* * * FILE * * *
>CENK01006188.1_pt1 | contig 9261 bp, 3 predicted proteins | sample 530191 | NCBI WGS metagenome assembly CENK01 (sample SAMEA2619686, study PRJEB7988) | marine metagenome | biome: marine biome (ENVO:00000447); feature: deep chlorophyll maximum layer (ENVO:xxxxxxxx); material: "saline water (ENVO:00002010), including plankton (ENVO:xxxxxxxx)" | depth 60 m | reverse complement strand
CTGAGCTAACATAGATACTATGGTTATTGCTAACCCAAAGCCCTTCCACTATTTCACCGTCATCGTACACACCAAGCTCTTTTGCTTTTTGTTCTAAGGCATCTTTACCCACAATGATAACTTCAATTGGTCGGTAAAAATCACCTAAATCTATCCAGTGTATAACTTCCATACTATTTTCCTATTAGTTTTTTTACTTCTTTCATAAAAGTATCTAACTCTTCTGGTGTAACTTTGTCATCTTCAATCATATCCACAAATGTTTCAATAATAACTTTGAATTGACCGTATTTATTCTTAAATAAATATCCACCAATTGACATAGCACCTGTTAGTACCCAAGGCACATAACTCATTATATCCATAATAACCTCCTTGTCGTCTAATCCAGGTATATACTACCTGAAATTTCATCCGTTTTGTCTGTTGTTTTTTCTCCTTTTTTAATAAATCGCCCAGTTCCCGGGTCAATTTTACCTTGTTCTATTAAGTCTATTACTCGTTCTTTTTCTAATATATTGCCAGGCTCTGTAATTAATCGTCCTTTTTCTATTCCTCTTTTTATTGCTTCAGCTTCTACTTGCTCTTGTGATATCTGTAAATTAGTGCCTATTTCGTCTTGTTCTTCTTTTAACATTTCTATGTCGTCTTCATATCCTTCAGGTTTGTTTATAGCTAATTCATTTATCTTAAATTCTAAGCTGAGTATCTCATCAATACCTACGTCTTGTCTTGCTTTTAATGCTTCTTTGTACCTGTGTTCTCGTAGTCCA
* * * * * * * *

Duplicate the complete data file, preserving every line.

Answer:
>CENK01006188.1_pt1 | contig 9261 bp, 3 predicted proteins | sample 530191 | NCBI WGS metagenome assembly CENK01 (sample SAMEA2619686, study PRJEB7988) | marine metagenome | biome: marine biome (ENVO:00000447); feature: deep chlorophyll maximum layer (ENVO:xxxxxxxx); material: "saline water (ENVO:00002010), including plankton (ENVO:xxxxxxxx)" | depth 60 m | reverse complement strand
CTGAGCTAACATAGATACTATGGTTATTGCTAACCCAAAGCCCTTCCACTATTTCACCGTCATCGTACACACCAAGCTCTTTTGCTTTTTGTTCTAAGGCATCTTTACCCACAATGATAACTTCAATTGGTCGGTAAAAATCACCTAAATCTATCCAGTGTATAACTTCCATACTATTTTCCTATTAGTTTTTTTACTTCTTTCATAAAAGTATCTAACTCTTCTGGTGTAACTTTGTCATCTTCAATCATATCCACAAATGTTTCAATAATAACTTTGAATTGACCGTATTTATTCTTAAATAAATATCCACCAATTGACATAGCACCTGTTAGTACCCAAGGCACATAACTCATTATATCCATAATAACCTCCTTGTCGTCTAATCCAGGTATATACTACCTGAAATTTCATCCGTTTTGTCTGTTGTTTTTTCTCCTTTTTTAATAAATCGCCCAGTTCCCGGGTCAATTTTACCTTGTTCTATTAAGTCTATTACTCGTTCTTTTTCTAATATATTGCCAGGCTCTGTAATTAATCGTCCTTTTTCTATTCCTCTTTTTATTGCTTCAGCTTCTACTTGCTCTTGTGATATCTGTAAATTAGTGCCTATTTCGTCTTGTTCTTCTTTTAACATTTCTATGTCGTCTTCATATCCTTCAGGTTTGTTTATAGCTAATTCATTTATCTTAAATTCTAAGCTGAGTATCTCATCAATACCTACGTCTTGTCTTGCTTTTAATGCTTCTTTGTACCTGTGTTCTCGTAGTCCA